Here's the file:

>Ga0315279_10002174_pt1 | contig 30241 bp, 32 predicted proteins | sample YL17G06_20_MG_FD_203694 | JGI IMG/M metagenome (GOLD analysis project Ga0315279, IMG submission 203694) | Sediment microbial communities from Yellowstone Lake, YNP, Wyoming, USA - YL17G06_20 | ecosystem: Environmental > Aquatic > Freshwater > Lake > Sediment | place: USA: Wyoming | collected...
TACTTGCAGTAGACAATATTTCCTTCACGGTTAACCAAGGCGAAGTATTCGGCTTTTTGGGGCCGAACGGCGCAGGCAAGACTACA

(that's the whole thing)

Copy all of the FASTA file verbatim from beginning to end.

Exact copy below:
>Ga0315279_10002174_pt1 | contig 30241 bp, 32 predicted proteins | sample YL17G06_20_MG_FD_203694 | JGI IMG/M metagenome (GOLD analysis project Ga0315279, IMG submission 203694) | Sediment microbial communities from Yellowstone Lake, YNP, Wyoming, USA - YL17G06_20 | ecosystem: Environmental > Aquatic > Freshwater > Lake > Sediment | place: USA: Wyoming | collected...
TACTTGCAGTAGACAATATTTCCTTCACGGTTAACCAAGGCGAAGTATTCGGCTTTTTGGGGCCGAACGGCGCAGGCAAGACTACA